5 Weight Workouts for Beginners

Masthead Image
5 Weight Workouts for Beginners
Author Name: Beth Rush
Date: Friday June 28, 2019

Body + Mind is reader-supported. We may earn an affiliate commission when you buy through some of the links on our site. 

If you want a sculpted physique, one of the top ways to strengthen and tone is by lifting weights. However, if you’re a beginner, all the grunting and groaning in a traditional gym can intimidate you. How can you get started on your fitness journey without feeling awkward? 

While it’s always wise to book a session or two with a trainer when you are first starting, you can get going solo, too. The following five weight-based workouts are simple enough for beginners to master — however, that doesn’t mean you won’t feel them. Prepare yourself for some serious sweat with these programs appropriate for all fitness levels. 


AMRAP stands for “as many repetitions (or rounds) as possible,” and that sums up the goal of this workout plan. All you will need to get started is a set of resistance bands or hand weights. A timer also helps with some variations on this theme. You can perform some movements such as burpees with no equipment at all — there goes your excuse that you need to save up to buy gear. 

Then, select the exercise you want to do. In the first variation of this program, you do as many repetitions of that movement as possible. When you get to the point where you struggle, you stop. Another technique involves setting a timer to do as many reps as possible before it sounds. Finally, if you are short on time, you can do a full-body AMRAP workout consisting of squats, pushups and box jumps in only 15 minutes. Challenge yourself to do as many rounds, instead of repetitions, as possible. 

Compound Movements 

Another time-saving workout for busy folks involves the use of compound movements. These are what they sound like — you combine working multiple muscle groups at the same time. For example, you might do a squat followed by an overhead press, known in some circles as “thrusters.” Other compound exercises that you can do right in your living room with hand weights include the following:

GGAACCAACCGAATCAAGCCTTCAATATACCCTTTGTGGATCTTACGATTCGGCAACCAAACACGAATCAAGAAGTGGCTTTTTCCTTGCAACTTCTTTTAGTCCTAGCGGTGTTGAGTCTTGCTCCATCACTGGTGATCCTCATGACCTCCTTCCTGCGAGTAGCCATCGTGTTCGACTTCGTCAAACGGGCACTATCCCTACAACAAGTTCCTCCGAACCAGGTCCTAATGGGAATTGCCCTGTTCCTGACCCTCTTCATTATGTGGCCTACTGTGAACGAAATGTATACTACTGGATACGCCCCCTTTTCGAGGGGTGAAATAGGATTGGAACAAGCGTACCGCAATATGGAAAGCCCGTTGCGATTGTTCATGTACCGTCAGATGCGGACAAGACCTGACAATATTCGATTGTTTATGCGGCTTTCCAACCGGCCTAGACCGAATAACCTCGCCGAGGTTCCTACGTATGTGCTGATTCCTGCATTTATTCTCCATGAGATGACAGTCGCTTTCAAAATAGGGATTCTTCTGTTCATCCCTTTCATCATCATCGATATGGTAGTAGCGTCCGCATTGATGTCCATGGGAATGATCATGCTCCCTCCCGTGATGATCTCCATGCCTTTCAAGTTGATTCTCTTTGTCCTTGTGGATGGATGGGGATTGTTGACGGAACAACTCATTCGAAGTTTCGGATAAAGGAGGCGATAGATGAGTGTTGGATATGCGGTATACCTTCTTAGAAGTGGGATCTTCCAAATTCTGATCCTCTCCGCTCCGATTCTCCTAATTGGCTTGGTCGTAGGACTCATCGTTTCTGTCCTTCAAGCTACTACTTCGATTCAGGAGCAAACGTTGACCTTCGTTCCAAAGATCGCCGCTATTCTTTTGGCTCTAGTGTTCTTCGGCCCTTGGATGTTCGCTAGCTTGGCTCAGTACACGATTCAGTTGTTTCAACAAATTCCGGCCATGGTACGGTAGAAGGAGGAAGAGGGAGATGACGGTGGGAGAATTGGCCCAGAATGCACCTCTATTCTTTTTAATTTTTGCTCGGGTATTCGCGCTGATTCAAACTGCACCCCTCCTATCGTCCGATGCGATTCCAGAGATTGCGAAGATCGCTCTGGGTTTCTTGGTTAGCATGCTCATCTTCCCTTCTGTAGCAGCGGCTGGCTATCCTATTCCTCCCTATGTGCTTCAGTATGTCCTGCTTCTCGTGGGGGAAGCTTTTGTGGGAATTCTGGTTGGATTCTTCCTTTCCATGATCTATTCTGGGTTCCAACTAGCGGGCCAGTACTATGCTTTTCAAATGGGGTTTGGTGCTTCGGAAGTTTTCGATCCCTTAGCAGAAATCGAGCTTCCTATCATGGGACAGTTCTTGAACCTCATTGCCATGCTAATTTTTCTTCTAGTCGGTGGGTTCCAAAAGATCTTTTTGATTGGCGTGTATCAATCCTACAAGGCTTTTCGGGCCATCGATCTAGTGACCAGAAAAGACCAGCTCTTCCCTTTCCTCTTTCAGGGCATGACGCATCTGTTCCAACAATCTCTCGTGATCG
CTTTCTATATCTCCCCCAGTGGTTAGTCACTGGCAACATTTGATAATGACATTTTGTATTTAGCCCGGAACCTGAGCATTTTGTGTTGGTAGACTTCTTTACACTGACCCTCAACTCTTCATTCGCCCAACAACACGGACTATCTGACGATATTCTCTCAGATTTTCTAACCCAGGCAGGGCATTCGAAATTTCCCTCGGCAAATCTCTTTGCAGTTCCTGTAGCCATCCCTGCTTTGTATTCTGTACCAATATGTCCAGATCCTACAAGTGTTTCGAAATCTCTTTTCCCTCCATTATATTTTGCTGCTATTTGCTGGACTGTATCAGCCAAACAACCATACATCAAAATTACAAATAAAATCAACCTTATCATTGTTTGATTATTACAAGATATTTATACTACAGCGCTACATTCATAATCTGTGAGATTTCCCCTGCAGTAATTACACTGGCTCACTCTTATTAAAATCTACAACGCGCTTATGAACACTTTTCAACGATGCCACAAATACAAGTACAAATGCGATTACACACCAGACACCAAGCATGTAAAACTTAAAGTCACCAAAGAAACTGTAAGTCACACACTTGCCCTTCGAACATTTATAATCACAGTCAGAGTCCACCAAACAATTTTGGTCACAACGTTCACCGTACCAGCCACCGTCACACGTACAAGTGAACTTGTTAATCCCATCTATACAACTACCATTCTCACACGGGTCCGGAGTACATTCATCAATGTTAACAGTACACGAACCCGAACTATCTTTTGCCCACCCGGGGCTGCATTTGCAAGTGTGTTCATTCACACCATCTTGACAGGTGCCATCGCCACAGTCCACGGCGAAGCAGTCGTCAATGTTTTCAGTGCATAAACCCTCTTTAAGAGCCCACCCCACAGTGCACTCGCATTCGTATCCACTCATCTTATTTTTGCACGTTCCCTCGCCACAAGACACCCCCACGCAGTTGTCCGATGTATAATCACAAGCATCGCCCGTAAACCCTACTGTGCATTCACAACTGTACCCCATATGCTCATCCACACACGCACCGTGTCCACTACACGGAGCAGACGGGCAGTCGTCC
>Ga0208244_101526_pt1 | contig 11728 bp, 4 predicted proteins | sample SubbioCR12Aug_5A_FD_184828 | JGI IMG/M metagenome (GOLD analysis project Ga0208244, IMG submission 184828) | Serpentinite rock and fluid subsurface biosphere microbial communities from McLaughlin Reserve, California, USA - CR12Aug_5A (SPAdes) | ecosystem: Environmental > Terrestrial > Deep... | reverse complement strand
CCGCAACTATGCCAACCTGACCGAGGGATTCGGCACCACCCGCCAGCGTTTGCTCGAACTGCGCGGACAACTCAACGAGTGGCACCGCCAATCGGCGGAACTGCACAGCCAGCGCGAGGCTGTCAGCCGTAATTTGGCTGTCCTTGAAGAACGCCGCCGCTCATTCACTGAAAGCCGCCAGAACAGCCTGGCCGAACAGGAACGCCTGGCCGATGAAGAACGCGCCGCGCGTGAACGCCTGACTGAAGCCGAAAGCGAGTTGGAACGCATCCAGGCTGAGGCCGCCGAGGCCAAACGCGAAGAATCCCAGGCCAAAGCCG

• Squats with a row: Begin standing tall with the weights in both hands and squat down. At the bottom of the movement, lean forward and perform a lat row. Extend your arms and return to standing. 
  • Biceps curls with Arnold press: Begin with a standard biceps curl with your palms facing away from your body. When you reach the top, rotate your wrists so that your palms remain forward and press the weights over your head. 
  • Reverse lunge with a lateral raise: Step back so that both knees bend at a 90-degree angle. When you reach the bottom of the movement, do a lateral raise before returning to standing. 

Interval Training 

Do you want to combine the strength-building benefits of weight training with your cardio? If so, turn to interval training. In this style of workout, you alternate sets using weights or resistance bands with cardiovascular movements like jogging in place, jumping jacks or the ever-popular burpee. You can use a timer with these workouts to remind you when to switch. 

Pyramid Sets 

How did they build the pyramids? One block at a time. In this style of workout, you sculpt your body by progressively increasing the amount of weight that you use in each set and decreasing the reps. Then, as you descend the pyramid, you lower the weight and increase repetitions. For example: 

  • First set: 12 biceps curls with 5-pound dumbbells.
  • Second set: 10 biceps curls with 7-pound hand weights.
  • Third set: 8 biceps curls with 10-pounds in each hand. 
  • Reverse the pyramid: Do the same circuit in reverse. 

You can play with this format to make it unique to your needs. For example, if you’re trying to achieve your 1-rep max, your peak may consist of only 2-3 repetitions. 

The Trusty Machine Circuit 

Finally, if you have access to a fitness facility, or you have a complete home gym, you can’t go wrong with a weight-training circuit. The benefits of using machines include keeping your body in alignment and isolating specific muscle groups. The only drawback to this form of training is that you don’t get as much of a calorie blast as you do with some other workout variations. However, if you are a true beginner, such formats help you to prevent injury as you gradually adapt to physical activity. 

Try These Weight Workouts for Beginners to Strengthen and Tone 

If you want to sculpt and tone to look fabulous in your summer clothes, why not give one of these weight workouts for beginners a try? The only thing you have to lose are excuses — and excess pounds. 

Previous ArticleWhat Do IUD Strings Feel Like? Next ArticleIs Insomnia a Mental or Physical Disorder?
Subscribe CTA Image

Subscribers get even more tailored tips & deets delivered directly to their inboxes!